ARCHES program honored for helping students with intense emotional, behavioral management needs
Nov. 25, 2019
Representatives from Herkimer-Fulton-Hamilton-Otsego BOCES and the Integrated Community Alternatives Network pose with a program of distinction award they received for the ARCHES program at the Genesis Group of the Mohawk Valley Region’s 14th annual Celebration of Education on Thursday, Nov. 21, at Hart’s Hill Inn in Whitesboro. ARCHES is an acronym for Academics Re-imagined Connecting Healing, Education and Supports, and it is a collaboration between Herkimer BOCES and ICAN.
What began as one class and two students has grown in four years to three classes and sixteen students because of a commitment in the Herkimer-Fulton-Hamilton-Otsego BOCES region to serving students with intense emotional and behavioral management needs.
The ARCHES program, which is an acronym for Academics Re-imagined Connecting Healing, Education and Supports, recently won a Genesis Group of the Mohawk Valley Region award as a program of distinction for its efforts. ARCHES is a partnership between Herkimer BOCES and the Integrated Community Alternatives Network, which was formerly known as Kids Oneida and now goes by ICAN.
“This collaboration serves the entire family, which in turn benefits our individual students,” Herkimer BOCES Director of Special and Alternative Education Roberta Matthews said. “The staff in these classrooms are caring, dedicated professionals. Their ability to make connections with students, even on their worst days is nothing short of life saving.”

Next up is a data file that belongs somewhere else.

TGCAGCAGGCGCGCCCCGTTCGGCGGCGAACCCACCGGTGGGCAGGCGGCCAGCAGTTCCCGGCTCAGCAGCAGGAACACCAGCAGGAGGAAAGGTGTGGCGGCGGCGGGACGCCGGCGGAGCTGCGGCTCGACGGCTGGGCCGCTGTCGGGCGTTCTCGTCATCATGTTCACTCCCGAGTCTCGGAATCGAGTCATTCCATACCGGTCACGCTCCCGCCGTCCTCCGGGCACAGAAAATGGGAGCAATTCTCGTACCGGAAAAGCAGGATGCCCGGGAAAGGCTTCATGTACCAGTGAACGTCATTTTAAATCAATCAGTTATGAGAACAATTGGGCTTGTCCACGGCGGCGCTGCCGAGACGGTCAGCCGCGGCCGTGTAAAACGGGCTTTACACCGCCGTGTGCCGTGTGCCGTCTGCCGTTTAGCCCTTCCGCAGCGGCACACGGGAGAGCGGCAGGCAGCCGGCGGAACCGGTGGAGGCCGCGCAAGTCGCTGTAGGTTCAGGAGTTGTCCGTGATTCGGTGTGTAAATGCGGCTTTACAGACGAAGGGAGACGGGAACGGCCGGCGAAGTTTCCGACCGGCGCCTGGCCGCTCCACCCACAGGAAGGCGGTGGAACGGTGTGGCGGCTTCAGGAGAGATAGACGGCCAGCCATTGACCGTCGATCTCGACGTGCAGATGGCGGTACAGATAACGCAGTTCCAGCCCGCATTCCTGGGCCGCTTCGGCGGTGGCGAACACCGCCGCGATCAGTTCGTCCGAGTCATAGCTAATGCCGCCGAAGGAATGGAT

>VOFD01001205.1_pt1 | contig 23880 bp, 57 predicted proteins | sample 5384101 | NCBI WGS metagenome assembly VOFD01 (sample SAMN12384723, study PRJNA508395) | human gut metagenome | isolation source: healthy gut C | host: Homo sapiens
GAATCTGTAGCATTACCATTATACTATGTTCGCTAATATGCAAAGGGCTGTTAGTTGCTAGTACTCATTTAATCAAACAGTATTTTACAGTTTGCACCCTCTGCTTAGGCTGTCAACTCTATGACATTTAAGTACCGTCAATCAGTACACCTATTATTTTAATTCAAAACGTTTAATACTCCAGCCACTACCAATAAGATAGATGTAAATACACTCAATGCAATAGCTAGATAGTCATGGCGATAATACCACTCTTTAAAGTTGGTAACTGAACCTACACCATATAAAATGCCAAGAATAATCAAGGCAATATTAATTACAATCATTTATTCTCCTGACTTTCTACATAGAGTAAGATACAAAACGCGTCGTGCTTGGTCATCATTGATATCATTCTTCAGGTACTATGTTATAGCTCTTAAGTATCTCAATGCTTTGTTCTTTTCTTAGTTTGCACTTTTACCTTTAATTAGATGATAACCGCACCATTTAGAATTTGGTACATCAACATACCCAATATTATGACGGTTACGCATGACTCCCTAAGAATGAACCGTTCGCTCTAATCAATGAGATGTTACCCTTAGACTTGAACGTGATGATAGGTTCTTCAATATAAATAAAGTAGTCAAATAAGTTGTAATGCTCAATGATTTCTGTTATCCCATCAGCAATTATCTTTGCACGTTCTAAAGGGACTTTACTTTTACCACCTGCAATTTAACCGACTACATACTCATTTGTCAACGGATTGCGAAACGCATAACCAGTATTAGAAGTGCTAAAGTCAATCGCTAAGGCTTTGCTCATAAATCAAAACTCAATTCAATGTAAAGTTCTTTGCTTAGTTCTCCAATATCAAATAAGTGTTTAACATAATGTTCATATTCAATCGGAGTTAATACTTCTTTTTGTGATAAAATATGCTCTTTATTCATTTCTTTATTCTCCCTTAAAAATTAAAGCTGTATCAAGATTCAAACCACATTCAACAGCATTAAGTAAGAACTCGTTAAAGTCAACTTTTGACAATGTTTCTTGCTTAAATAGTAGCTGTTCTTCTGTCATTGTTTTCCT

The Genesis Group of the Mohawk Valley Region presented ARCHES with a program of distinction award at the Genesis Group’s 14th annual Celebration of Education on Thursday, Nov. 21, at Hart’s Hill Inn in Whitesboro.
The Herkimer BOCES and ICAN partnership began four years ago, and ARCHES has grown as a result of the recognition in the region that the students are well served by the program, Matthews said. The program’s goal for the students is always graduation and employment, she said.
The name of the ARCHES program is intended to embody the work and level of support provided to the students and families served in these classes, Matthews said.
A teacher, teaching assistant, behavior manager and clinical care coordinator are the professionals that serve this fragile population each day. A licensed psychiatric nurse practitioner also works closely with students and families on medication management.
Working with ICAN allows for wrap-around services such as mentorship, behavior management and “rise and shine,” Matthews said.
“Our region and students have benefitted from this collaborative team approach,” she said. “Having this level of support for students enables them to get the care that they need and be able to be educated close to home.”